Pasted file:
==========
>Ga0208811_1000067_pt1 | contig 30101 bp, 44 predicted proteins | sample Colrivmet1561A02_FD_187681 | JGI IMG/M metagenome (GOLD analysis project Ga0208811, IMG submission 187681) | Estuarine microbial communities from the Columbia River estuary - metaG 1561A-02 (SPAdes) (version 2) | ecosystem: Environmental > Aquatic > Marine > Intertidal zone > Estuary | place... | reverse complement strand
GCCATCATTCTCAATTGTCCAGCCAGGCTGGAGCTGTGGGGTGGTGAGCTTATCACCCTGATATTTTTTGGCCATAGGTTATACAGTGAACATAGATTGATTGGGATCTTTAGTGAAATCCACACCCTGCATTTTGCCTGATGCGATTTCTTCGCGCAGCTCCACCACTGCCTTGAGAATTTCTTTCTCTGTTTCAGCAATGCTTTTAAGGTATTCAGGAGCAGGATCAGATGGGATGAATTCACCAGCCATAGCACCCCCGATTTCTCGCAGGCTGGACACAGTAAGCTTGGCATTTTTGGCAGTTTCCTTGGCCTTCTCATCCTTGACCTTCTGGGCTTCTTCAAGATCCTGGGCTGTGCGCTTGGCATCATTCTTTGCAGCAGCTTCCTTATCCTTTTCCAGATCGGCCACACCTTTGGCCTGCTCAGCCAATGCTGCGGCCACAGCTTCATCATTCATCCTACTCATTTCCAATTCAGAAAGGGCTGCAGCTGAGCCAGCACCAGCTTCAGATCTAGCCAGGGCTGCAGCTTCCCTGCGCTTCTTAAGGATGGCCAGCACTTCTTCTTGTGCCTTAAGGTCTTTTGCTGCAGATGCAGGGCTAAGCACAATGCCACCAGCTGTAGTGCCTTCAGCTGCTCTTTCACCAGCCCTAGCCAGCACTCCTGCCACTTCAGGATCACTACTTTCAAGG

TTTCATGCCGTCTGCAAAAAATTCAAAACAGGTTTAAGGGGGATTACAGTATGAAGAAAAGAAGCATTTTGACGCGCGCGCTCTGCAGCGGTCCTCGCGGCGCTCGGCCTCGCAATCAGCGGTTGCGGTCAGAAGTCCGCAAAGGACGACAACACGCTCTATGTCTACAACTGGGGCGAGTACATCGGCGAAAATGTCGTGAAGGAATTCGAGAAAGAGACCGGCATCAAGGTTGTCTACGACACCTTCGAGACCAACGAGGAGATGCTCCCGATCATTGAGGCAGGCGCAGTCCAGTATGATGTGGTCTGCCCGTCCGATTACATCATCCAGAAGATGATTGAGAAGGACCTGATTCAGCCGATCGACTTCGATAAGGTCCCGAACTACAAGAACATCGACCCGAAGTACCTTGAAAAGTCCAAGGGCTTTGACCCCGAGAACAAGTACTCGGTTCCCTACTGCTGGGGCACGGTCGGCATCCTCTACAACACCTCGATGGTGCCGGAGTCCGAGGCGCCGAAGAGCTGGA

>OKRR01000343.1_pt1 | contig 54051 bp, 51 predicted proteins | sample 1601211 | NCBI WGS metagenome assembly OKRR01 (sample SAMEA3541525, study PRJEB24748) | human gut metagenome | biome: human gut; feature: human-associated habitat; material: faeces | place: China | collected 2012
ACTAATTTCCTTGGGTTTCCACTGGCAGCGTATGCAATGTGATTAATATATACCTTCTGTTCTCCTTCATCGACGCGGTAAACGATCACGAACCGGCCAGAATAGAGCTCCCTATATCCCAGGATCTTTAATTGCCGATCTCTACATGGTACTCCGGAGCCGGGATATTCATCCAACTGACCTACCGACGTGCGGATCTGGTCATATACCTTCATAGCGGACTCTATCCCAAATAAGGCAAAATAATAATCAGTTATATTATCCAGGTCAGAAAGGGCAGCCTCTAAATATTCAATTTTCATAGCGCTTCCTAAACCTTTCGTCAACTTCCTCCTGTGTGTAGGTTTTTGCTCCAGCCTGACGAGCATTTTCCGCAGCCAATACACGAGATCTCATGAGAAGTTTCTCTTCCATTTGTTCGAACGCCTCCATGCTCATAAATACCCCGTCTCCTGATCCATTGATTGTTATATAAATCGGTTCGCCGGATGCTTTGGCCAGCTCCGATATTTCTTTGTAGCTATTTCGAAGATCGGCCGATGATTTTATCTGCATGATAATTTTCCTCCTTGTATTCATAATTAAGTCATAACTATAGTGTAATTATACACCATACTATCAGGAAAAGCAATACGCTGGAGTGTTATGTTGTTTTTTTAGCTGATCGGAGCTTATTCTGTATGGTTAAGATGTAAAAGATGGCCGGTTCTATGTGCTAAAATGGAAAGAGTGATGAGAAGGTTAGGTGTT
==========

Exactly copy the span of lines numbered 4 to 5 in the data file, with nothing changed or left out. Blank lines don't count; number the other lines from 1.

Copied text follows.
>OKRR01000343.1_pt1 | contig 54051 bp, 51 predicted proteins | sample 1601211 | NCBI WGS metagenome assembly OKRR01 (sample SAMEA3541525, study PRJEB24748) | human gut metagenome | biome: human gut; feature: human-associated habitat; material: faeces | place: China | collected 2012
ACTAATTTCCTTGGGTTTCCACTGGCAGCGTATGCAATGTGATTAATATATACCTTCTGTTCTCCTTCATCGACGCGGTAAACGATCACGAACCGGCCAGAATAGAGCTCCCTATATCCCAGGATCTTTAATTGCCGATCTCTACATGGTACTCCGGAGCCGGGATATTCATCCAACTGACCTACCGACGTGCGGATCTGGTCATATACCTTCATAGCGGACTCTATCCCAAATAAGGCAAAATAATAATCAGTTATATTATCCAGGTCAGAAAGGGCAGCCTCTAAATATTCAATTTTCATAGCGCTTCCTAAACCTTTCGTCAACTTCCTCCTGTGTGTAGGTTTTTGCTCCAGCCTGACGAGCATTTTCCGCAGCCAATACACGAGATCTCATGAGAAGTTTCTCTTCCATTTGTTCGAACGCCTCCATGCTCATAAATACCCCGTCTCCTGATCCATTGATTGTTATATAAATCGGTTCGCCGGATGCTTTGGCCAGCTCCGATATTTCTTTGTAGCTATTTCGAAGATCGGCCGATGATTTTATCTGCATGATAATTTTCCTCCTTGTATTCATAATTAAGTCATAACTATAGTGTAATTATACACCATACTATCAGGAAAAGCAATACGCTGGAGTGTTATGTTGTTTTTTTAGCTGATCGGAGCTTATTCTGTATGGTTAAGATGTAAAAGATGGCCGGTTCTATGTGCTAAAATGGAAAGAGTGATGAGAAGGTTAGGTGTT